Nikki and David Stillson’s tiny house
A group hopes South Bend will become a pioneer in America’s tiny house movement with a tiny subdivision on the city’s near northwest side.
The plans, still in the concept stage, would involve six to eight tiny houses, defined as measuring 250 to 400 square feet, built on permanent foundations across two vacant lots at the corner of Cushing Street and Portage Avenue, said organizer Mike Keen, a retired professor of sociology at Indiana University South Bend and founder of the school’s Center for a Sustainable Future.
“People want to downsize and simplify their lives by building smaller homes with less stuff to put in them,” said Keen. “What they say is ‘smaller house, bigger life.’”
The homes, built on site, would cost $50,000 to $60,000 and would target Millennials and baby boomer “empty nesters” looking to downsize and be closer to their children and grandchildren, Keen said.
Keen recently took early retirement from the university to launch Thrive Michiana LLC, a sustainability and innovation consulting firm.
Working with him to build the homes would be Dwayne Borkholder, president of New Energy Homes, a new division of Nappanee-based Borkholder Buildings & Supply. Aside from their tiny size, the homes would be “zero energy,” meaning they are 70 percent more energy efficient than a traditional home for the same cost per square foot, and rooftop solar panels generate the other 30 percent of power.
Borkholder has been building regular size zero-energy homes for six years, but recently started working to adapt that technology to tiny homes. The pair plan to present their ideas, along with some drawings of how the homes would look, and answer the public’s questions Tuesday at 4 p.m. at downtown’s Union Station, 506 W. South St…
Also planning to attend Tuesday is Nikki Stillson, who lives in a 188-square-foot house in southern St. Joseph County with her husband, David, and their cats, Sebastian, Layla and Melo. They don’t live in a TLC, but rather, in the backyard of David’s mother, for whom they are primary caregivers. Their house is on wheels that are on cinder blocks.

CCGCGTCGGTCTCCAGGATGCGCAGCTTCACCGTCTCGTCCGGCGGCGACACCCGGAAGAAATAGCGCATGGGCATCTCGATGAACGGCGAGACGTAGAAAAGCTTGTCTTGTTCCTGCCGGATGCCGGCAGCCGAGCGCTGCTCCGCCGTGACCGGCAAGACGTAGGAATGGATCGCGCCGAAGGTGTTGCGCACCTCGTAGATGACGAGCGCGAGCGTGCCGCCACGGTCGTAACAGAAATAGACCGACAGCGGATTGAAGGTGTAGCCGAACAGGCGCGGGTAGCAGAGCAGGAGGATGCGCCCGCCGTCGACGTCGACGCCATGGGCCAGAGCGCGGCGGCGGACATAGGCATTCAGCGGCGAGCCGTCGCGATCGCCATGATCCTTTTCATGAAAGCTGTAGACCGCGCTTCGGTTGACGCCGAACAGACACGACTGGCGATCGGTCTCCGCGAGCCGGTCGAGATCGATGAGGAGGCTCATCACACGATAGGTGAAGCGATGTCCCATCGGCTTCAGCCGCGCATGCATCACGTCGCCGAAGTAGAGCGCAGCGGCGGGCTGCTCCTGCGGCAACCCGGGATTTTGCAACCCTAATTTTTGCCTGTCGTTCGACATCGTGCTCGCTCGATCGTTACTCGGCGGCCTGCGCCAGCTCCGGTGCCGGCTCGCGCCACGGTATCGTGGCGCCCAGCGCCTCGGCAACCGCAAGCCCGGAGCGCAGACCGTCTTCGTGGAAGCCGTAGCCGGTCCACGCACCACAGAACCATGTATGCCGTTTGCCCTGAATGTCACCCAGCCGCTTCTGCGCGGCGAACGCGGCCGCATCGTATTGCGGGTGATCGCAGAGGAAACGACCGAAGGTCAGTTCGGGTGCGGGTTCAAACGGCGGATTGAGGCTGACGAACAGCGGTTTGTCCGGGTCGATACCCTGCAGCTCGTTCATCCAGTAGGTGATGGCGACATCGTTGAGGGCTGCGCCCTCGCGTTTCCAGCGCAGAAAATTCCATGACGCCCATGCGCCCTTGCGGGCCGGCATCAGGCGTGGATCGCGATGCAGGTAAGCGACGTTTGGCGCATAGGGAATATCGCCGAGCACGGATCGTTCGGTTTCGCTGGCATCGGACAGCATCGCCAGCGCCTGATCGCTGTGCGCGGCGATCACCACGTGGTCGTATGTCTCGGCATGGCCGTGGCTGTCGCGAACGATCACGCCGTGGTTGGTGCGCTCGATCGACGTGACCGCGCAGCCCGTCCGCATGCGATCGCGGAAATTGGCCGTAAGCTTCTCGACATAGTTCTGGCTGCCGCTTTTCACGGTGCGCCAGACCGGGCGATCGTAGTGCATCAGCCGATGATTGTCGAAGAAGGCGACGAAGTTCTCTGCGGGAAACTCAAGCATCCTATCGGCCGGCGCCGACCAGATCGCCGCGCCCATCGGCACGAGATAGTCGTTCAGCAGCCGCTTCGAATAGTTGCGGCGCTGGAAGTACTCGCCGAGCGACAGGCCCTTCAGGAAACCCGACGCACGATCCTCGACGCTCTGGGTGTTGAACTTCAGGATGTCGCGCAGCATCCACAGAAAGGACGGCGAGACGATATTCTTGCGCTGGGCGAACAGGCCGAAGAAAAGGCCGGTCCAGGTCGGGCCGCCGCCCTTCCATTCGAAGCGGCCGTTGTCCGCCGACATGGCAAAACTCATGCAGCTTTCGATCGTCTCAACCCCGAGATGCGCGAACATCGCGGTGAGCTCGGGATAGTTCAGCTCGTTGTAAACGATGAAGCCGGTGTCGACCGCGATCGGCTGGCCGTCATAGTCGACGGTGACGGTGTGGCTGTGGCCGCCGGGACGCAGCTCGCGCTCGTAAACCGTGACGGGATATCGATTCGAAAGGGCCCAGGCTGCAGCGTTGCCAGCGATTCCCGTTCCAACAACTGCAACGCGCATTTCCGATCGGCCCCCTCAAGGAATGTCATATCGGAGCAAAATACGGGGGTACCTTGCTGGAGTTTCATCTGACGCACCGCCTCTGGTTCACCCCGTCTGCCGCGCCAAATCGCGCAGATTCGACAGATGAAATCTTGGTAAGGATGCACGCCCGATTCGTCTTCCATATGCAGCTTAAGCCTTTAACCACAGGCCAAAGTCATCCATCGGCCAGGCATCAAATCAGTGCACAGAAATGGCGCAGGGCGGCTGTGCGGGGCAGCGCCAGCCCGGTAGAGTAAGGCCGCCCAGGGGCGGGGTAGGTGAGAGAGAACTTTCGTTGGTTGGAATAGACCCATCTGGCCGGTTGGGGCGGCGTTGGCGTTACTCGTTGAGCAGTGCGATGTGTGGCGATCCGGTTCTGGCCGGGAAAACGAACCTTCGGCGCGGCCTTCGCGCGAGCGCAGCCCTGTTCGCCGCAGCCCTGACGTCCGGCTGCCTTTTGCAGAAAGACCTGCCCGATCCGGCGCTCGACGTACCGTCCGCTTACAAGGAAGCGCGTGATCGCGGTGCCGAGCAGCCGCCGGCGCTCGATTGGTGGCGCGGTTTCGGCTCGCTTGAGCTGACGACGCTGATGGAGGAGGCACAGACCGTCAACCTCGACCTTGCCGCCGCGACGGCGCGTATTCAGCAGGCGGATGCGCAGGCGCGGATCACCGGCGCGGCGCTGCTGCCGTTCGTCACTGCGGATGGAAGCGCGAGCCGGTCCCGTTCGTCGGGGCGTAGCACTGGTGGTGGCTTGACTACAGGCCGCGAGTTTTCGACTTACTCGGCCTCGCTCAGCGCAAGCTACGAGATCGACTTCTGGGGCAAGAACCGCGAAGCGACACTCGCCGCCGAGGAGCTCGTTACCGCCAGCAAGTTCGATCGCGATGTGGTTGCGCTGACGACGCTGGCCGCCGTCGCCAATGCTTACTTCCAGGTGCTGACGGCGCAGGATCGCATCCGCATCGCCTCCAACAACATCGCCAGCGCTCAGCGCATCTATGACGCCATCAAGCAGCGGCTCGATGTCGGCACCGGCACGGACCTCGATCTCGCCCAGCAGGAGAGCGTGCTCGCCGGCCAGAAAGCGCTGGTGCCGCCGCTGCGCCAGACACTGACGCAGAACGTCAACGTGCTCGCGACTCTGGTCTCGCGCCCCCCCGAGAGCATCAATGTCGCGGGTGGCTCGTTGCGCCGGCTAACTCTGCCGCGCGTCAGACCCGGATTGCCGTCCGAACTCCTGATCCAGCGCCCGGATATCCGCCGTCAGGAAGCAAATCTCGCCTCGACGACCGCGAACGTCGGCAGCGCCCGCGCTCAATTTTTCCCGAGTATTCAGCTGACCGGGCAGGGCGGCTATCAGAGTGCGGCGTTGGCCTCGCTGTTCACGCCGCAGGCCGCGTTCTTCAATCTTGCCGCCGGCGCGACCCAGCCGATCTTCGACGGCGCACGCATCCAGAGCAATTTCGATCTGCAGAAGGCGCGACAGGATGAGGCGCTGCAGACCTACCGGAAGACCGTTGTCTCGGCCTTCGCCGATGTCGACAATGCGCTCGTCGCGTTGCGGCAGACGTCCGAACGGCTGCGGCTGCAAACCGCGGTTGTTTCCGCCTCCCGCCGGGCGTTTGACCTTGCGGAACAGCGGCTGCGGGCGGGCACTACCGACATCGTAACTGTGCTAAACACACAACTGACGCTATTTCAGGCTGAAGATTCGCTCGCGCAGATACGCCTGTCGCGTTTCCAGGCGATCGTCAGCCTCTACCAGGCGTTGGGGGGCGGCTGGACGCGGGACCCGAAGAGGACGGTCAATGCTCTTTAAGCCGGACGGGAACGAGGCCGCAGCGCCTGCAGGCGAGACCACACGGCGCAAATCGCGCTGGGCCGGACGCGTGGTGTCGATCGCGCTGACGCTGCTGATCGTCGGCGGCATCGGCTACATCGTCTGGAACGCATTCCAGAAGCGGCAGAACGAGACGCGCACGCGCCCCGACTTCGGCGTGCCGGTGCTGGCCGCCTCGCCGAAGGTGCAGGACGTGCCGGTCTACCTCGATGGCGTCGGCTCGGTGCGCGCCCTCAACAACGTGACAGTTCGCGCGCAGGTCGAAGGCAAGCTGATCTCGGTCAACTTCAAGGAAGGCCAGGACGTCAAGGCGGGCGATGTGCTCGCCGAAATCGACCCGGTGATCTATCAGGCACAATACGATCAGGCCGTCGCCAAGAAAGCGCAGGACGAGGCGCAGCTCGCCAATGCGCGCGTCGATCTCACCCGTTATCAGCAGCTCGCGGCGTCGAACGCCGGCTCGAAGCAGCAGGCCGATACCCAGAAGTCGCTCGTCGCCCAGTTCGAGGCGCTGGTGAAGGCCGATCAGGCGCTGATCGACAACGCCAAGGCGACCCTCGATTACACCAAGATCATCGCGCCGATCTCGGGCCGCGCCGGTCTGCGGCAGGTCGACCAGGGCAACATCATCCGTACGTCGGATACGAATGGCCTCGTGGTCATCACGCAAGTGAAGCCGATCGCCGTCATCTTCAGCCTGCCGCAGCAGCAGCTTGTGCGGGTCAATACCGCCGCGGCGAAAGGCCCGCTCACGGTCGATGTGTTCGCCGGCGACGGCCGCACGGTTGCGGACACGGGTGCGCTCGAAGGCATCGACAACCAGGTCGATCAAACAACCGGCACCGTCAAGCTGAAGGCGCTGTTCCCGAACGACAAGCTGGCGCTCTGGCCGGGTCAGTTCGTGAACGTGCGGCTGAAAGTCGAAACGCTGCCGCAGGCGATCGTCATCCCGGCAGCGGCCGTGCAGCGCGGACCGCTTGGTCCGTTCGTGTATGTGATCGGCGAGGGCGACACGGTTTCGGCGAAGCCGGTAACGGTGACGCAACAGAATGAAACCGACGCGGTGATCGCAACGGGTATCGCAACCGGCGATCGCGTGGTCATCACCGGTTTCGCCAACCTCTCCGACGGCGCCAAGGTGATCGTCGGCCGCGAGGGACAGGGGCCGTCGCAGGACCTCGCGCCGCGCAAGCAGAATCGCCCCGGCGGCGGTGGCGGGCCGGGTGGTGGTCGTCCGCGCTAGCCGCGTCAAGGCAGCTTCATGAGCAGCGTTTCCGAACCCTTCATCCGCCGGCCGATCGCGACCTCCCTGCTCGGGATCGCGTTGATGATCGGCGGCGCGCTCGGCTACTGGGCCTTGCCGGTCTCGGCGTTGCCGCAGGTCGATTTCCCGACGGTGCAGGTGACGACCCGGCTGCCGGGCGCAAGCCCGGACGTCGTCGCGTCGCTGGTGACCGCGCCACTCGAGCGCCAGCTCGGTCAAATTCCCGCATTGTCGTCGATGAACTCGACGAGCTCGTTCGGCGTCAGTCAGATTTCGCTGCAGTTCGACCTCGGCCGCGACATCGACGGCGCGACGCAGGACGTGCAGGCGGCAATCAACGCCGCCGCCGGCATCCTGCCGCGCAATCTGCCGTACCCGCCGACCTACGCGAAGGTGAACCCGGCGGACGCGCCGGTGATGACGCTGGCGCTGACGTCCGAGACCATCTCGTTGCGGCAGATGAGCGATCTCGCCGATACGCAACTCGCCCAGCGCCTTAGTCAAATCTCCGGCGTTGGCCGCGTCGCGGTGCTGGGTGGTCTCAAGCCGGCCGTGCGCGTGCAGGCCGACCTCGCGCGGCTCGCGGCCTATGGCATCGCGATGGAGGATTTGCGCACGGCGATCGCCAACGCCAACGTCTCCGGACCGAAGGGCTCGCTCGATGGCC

The couple talked with The Tribune in December 2014 when they were still planning to buy the home, and they started living in it in September 2015.
“I absolutely love living in my tiny house,” Stillson said. “It’s just enough space. We don’t find that we run into each other. We tweak little things here and there each year, just like you would in any house.”
The couple uses an RV electrical hookup and water hose from the main house.
“The biggest thing we love about it is the financial freedom,” said Stillson, noting they paid for the tiny house in full with cash from savings. “We’re not paying $800 a month to live in a place that all we do is sleep in. We’ve been better prepared to save for our future. We’re not living check to check. We’ve been able to travel a lot more. We’re enjoying the little things in life.”
She and David, an information technology manager, run the “Michiana Tiny House Enthusiasts” Facebook group
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